|A man of great principle and the author of one of|
the world's most influential theses, Martin Luther
was not an internet user and always preferred
doors to Windows
"At the end of last year the Slovak parliament passed (and the President signed) so called anti-plagiarism amendment of the Act on Schools of Higher Education. This basically legislates that each student at any Slovak university must consent to have his thesis published online. Failure to grant this licence results in a student's not being able to defend that thesis and subsequently complete his university education. These provisions apply not only to bachelor and master students, but also doctoral students and habilitation works [Merpel's not too sure what these are, but they do sound grand ...].
According to the Act each student must conclude an non-exclusive and territorially unrestricted licence agreement, agreeing to have his work released and communicated to the public via the Slovak Republic (represented by the Ministry of Education) before his thesis defence. This licence agreement must be concluded without any remuneration. By default every thesis will be published with electronic information identifying rights and technological protection measures which prevent the printing and downloading of the work, but any student can consent to publish his work without these restrictions. Works will be published online on a so-called Central Register of Qualification Works (CRZP). If the thesis includes trade secrets, classified information or personal data, that part shall be embodied in a special attachment which is not subject to publication.
In order to protect possible patentable technical solutions or some other interests, the Act provides that a student can postpone online publication within CRZP for 12 months. This period could be exceptionally extended to another 24 months (amounting to 36 months in total) under special conditions following a special procedure.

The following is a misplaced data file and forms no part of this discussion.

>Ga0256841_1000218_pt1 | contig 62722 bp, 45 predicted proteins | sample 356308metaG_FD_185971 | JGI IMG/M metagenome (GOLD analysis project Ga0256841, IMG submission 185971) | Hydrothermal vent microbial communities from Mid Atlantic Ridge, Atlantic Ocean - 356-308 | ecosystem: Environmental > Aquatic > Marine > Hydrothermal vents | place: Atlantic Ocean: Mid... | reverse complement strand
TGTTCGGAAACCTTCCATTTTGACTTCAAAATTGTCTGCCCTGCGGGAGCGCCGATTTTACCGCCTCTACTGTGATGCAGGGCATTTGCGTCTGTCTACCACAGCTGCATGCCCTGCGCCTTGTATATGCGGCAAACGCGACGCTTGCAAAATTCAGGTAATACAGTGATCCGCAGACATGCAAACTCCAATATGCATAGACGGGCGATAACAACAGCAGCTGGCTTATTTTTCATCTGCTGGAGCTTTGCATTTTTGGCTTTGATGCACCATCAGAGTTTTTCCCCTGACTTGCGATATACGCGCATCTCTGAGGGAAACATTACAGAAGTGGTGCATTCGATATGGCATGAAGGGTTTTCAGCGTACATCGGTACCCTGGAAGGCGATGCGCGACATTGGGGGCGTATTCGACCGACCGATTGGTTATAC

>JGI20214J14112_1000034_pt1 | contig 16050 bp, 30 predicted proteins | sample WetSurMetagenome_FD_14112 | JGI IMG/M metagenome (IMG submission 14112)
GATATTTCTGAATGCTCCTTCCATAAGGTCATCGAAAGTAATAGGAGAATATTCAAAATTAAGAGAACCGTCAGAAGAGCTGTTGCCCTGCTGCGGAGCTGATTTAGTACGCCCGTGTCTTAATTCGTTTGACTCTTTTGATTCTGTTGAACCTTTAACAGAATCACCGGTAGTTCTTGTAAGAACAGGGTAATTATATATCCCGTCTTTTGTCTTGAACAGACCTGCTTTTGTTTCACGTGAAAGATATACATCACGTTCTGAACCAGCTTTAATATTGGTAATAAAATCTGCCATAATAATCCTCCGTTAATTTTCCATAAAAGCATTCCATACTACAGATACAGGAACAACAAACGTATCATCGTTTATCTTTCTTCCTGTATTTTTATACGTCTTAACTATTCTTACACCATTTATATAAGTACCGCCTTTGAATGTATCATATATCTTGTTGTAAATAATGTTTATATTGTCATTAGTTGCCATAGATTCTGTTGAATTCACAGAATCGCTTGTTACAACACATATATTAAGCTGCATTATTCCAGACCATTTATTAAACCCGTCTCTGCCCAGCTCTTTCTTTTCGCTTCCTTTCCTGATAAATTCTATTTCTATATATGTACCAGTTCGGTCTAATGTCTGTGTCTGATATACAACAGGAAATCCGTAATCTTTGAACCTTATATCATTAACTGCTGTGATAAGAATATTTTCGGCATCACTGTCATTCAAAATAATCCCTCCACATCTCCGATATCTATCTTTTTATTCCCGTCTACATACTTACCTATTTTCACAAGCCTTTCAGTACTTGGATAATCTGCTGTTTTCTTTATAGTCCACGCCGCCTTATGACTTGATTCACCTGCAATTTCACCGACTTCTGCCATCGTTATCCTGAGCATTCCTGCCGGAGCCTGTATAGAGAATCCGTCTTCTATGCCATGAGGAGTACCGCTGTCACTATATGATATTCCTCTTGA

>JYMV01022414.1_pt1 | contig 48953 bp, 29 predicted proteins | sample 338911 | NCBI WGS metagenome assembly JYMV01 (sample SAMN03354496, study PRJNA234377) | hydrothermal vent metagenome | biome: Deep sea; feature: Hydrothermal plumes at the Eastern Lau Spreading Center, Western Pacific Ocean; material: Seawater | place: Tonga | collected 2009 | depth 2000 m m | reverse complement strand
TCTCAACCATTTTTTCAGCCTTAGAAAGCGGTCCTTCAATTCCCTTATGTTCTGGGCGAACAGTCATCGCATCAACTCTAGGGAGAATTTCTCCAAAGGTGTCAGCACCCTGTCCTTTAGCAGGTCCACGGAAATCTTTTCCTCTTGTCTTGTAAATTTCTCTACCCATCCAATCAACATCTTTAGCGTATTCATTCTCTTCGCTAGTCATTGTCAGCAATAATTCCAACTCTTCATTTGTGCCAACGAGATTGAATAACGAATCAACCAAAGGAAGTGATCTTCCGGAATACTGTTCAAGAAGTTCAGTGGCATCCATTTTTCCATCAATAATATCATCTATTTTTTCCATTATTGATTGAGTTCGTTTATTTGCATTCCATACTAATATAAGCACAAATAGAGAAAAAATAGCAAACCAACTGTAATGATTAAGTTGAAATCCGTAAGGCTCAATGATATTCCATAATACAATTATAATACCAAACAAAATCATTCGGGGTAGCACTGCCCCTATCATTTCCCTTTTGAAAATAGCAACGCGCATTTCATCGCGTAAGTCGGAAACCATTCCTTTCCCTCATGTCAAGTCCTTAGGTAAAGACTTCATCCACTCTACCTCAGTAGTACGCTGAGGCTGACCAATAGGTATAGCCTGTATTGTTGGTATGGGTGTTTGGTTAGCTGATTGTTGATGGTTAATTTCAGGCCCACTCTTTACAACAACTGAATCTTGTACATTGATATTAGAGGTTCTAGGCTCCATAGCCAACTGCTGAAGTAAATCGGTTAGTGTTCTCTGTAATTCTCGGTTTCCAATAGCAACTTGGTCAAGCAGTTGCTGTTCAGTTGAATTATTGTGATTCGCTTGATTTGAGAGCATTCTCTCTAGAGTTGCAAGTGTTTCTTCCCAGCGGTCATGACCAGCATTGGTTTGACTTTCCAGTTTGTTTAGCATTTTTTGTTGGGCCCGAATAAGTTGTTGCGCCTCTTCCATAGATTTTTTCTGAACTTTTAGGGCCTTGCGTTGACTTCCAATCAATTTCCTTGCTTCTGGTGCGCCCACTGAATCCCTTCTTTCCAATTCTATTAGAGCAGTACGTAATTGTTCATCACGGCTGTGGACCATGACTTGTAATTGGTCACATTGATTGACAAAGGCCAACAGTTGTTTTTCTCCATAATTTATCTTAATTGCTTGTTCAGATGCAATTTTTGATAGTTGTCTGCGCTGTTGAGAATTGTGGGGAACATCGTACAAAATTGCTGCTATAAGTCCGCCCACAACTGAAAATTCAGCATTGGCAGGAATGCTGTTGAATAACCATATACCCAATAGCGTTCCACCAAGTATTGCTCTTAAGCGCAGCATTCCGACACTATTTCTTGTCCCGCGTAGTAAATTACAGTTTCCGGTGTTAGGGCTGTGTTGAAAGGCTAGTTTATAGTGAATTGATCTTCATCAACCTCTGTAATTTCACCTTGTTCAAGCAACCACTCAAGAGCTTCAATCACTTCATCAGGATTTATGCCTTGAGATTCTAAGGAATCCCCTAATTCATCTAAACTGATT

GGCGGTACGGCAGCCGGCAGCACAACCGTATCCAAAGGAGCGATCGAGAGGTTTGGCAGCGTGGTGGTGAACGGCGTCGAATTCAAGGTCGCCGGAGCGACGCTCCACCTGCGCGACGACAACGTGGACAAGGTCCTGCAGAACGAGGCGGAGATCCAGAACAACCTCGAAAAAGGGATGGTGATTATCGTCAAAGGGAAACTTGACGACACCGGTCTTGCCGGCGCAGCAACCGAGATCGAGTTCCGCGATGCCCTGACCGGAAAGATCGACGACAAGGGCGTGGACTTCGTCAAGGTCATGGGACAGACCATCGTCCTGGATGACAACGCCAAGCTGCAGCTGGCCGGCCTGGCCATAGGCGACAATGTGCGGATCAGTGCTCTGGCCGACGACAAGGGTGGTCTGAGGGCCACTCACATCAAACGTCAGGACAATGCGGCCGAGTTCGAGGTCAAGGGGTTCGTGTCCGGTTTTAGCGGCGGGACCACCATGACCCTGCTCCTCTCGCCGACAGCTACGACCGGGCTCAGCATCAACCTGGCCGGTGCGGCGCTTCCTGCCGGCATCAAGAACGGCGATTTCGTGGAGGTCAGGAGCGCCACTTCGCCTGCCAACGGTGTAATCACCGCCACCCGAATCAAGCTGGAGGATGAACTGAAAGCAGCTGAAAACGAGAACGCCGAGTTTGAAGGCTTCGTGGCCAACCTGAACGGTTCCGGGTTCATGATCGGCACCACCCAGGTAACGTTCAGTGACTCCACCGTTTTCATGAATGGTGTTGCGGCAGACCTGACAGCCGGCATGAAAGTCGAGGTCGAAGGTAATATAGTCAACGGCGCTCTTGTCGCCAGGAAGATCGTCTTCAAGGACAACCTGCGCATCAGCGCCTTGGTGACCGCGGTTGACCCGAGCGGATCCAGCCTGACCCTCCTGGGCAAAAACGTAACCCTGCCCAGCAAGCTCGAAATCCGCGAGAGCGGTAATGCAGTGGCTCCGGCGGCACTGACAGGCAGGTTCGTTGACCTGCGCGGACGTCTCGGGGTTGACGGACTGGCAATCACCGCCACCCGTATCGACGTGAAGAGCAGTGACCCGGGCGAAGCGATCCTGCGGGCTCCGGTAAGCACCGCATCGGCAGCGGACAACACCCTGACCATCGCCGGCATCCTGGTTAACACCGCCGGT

The only works that are excluded from the online publication are those that have been already published in a periodical or non-periodical publication. There is no time limit after which thesis shall be taken down. However, every student who has published his work as a periodical or non-periodical publication after his graduation can subsequently ask for its removal. The details of this publication have to be proved to CRZP. The law will come into effect on 1 September 2011.All comments and suggestions are welcomed, as well as any clues as to whether other jurisdictions have taken -- or are thinking of taking similar measures. Merpel says, I don't mind the compulsory publication of theses -- I'm just terrified at the thought that it might become compulsory to read them.
My primary concern is whether this law is a measure having the equivalent effect to a statutory licence? If so, is this amendment compatible with the information society directive, especially its exhaustive list of exceptions and limitations -- and the three step test?
A little bit more information (with links) is provided here".
Dance the three-step in Sardinia here
Three steps to breakdance here (not for the faint-hearted ...)